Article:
Squeezing the Satsuma (part 2), by Ewan Pearson

Christmas is a ‘fruity’ time, and so it’s appropriate to squeeze the rest of the juice out of this story, to crack a few nuts and to get the core of the meaty content. For those unfamiliar with our last Journal, Edition 57, it is the hot story of the age: how to win business by being different in an undifferentiated world.

The exposition: Last time, I described a bow tie and some plumbing, then drew you a couple of pyramids. It was the exciting tale that any one of you could set off down the road from your own Nazareth to the land of promise – with the reward of lots of new business wins, a bonus and a nice big celebration.

To do that you had to get inside the minds of your clients, customers, and buyers. You needed to know what type of client buyer they are, what their options are, and what criteria they use for selection, or what we call the “Decision Level Criteria”.

The rising action: This time I want to take you further down that road, to pass other fellow travellers (your competitors) and to gain a clear advantage so as to be the only one to arrive at the promised land of plenty – a set of business wins!

It is clear to us that this road has boulders in the way (aka Cold Buttons) that can cause the buyers to eliminate you. There are also accelerators (aka Hot Buttons) that can gain you an advantage that can be almost unsurpassable.

The first road block that determines advance or fail is the required service level test. We call it the “Client Rights Act 2015”. We list 15 things that all clients are entitled to. They include “listen to me fully”, “give me time to think”, “don’t mess around with the team you give me”, “treat me like a person” and “be available at all times”.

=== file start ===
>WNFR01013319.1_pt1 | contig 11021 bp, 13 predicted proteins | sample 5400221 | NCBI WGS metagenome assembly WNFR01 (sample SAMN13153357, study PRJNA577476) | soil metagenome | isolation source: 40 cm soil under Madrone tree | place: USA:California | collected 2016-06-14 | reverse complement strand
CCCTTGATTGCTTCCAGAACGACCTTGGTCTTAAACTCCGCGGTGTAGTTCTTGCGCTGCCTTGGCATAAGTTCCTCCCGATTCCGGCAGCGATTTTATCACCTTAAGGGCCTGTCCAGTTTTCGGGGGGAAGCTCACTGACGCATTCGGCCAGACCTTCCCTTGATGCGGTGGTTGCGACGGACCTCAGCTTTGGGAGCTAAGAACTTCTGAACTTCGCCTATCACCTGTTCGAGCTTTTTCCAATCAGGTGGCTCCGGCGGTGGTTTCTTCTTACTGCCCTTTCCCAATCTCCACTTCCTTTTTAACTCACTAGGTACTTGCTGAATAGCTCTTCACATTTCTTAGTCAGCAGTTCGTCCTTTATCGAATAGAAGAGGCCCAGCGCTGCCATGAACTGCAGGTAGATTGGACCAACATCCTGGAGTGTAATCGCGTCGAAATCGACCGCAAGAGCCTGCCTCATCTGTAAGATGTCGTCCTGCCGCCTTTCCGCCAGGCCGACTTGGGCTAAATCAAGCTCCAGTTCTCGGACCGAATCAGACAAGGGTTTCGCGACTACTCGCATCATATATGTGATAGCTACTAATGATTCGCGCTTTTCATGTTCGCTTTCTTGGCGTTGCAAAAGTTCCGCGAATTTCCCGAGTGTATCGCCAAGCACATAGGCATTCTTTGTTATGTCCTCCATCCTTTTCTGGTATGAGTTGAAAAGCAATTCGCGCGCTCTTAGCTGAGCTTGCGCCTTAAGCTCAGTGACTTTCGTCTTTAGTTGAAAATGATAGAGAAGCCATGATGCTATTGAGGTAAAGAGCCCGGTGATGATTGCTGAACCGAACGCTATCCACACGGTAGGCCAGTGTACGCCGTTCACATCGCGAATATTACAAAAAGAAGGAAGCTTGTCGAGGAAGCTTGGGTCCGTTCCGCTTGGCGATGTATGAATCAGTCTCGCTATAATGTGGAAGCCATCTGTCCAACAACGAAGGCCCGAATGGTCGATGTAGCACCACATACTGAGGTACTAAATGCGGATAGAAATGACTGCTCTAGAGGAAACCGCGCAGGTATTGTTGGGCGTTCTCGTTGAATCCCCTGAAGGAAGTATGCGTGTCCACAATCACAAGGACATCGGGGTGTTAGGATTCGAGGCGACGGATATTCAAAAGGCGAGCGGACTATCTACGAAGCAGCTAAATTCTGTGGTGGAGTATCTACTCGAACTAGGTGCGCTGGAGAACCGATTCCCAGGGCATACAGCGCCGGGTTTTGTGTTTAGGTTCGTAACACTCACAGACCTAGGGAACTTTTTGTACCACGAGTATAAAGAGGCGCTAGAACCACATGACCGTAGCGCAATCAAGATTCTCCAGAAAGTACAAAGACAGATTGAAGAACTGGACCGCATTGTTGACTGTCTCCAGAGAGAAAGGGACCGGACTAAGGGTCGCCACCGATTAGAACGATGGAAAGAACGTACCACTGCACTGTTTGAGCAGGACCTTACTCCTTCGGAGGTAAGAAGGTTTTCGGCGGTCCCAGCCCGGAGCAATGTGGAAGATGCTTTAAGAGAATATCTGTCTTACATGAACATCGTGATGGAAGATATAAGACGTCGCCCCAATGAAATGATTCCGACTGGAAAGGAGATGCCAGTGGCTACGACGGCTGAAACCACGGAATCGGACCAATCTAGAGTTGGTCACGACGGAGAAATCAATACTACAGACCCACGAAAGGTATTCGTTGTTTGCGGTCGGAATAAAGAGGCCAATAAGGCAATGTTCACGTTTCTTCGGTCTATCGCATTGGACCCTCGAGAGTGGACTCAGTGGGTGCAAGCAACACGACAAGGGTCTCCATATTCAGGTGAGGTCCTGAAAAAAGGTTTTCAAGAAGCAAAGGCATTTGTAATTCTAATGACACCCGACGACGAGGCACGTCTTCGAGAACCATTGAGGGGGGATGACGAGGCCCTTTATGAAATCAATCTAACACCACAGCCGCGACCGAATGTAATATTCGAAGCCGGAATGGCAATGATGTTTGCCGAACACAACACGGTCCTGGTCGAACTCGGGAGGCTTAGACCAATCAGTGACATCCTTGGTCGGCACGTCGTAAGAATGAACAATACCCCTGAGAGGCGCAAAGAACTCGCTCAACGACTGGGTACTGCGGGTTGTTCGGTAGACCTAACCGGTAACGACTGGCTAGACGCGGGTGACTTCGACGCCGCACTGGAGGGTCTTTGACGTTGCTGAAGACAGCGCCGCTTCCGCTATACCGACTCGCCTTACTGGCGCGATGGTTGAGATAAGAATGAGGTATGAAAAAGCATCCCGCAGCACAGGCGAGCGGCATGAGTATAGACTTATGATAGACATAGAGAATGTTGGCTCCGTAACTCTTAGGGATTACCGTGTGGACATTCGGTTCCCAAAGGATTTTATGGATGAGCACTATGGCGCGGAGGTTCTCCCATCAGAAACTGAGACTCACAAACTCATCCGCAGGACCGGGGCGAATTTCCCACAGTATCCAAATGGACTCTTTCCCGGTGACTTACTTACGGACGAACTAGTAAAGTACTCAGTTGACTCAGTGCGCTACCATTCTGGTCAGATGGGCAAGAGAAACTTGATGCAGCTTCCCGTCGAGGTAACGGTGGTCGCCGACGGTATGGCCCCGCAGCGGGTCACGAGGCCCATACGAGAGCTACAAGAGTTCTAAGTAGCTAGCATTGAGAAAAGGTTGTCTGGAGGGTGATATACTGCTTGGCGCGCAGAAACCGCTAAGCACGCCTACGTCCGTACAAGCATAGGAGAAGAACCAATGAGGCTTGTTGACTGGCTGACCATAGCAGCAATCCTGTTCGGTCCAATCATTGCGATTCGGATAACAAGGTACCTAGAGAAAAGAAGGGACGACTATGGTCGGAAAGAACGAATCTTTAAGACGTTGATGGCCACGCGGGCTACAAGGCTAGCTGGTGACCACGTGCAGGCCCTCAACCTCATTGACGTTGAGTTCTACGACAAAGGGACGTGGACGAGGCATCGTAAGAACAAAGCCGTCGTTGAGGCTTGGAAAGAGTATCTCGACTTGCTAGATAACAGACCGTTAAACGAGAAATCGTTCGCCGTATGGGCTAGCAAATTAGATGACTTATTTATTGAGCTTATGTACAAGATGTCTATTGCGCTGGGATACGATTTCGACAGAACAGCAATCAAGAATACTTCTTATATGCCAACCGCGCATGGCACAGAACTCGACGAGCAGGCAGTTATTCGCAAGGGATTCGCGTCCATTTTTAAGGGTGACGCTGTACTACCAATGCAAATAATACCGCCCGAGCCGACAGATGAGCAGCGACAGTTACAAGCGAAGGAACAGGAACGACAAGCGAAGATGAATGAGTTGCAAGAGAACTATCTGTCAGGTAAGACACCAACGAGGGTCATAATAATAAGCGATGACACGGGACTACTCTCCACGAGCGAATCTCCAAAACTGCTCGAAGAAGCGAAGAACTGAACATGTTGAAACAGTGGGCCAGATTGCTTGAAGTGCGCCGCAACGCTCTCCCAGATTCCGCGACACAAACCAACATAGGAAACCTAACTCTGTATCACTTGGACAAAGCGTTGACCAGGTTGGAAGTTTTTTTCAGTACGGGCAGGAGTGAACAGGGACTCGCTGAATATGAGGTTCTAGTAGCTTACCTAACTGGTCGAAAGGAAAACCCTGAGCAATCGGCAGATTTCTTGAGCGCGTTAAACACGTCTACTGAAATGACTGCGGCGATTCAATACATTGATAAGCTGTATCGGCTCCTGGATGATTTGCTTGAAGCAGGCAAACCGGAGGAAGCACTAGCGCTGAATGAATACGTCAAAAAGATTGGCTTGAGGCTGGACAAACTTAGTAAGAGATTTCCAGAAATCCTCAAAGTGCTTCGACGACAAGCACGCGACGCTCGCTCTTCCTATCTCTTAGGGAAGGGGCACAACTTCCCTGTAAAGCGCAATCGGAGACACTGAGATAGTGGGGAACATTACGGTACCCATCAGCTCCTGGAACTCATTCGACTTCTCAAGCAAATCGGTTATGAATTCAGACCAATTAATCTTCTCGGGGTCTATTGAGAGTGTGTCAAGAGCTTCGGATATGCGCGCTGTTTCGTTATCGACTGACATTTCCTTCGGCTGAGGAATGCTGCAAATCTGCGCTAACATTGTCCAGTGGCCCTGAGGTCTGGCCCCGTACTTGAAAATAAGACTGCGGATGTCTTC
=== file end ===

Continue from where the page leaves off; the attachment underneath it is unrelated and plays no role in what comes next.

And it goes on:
There are those who think that stating they supply these requirements wins them the business. It doesn’t; it merely helps clients to do some eliminations at an early stage.

The next road blocks occur when offering value-based propositions that meet or exceed the client’s needs. Yes, that’s what I said, road blocks, not wins.

A Value Proposition is quite hard to define, but it’s a bit like a currency, it’s not a win maximiser, but a language that businesses speak. Here’s a quickie go at a definition:

It is “a set of actions, products or solutions (or a combination) that fully meet the needs of the buying clients”.

These Value Propositions are required but are not sufficient to win the business.

How so? Simples. If you offer a Value-Based Proposition, and your competitors offer the same or even similar Value, then you are both considered the same by the buying clients. The client is then perfectly entitled to choose the cheapest – i.e. they make their decision on price not value, as your value was not sufficiently differentiated.

We have an equation to help understand this: V = Q/P, where V is Value for money,

Q is the perceived Quality of your Value Proposition, and P is the price for your product, service, or combination.

Let’s say you think your proposition is 20% better than your competitors, so you decide to price it 20% higher. Your equation has 120/120, so V =1.0. Your competitors have 100/100 so their V =1.0 too. Your V is the same as your competitors so you leave your client with an even choice. You are in a sense both the same, at least in terms of value for money.

If your competitors pull the same trick then it becomes a price minimising competition, and you end up with several rounds of negotiations where your clients make hay whilst you and your competitors beat each other up.

A great example of this was the UK Government’s auction of 3G mobile phone licences, which concluded in April 2000 with the UK Government £22.5bn better off, and several of the phone companies on the verge of going bust. Great example of Game Theory, that one.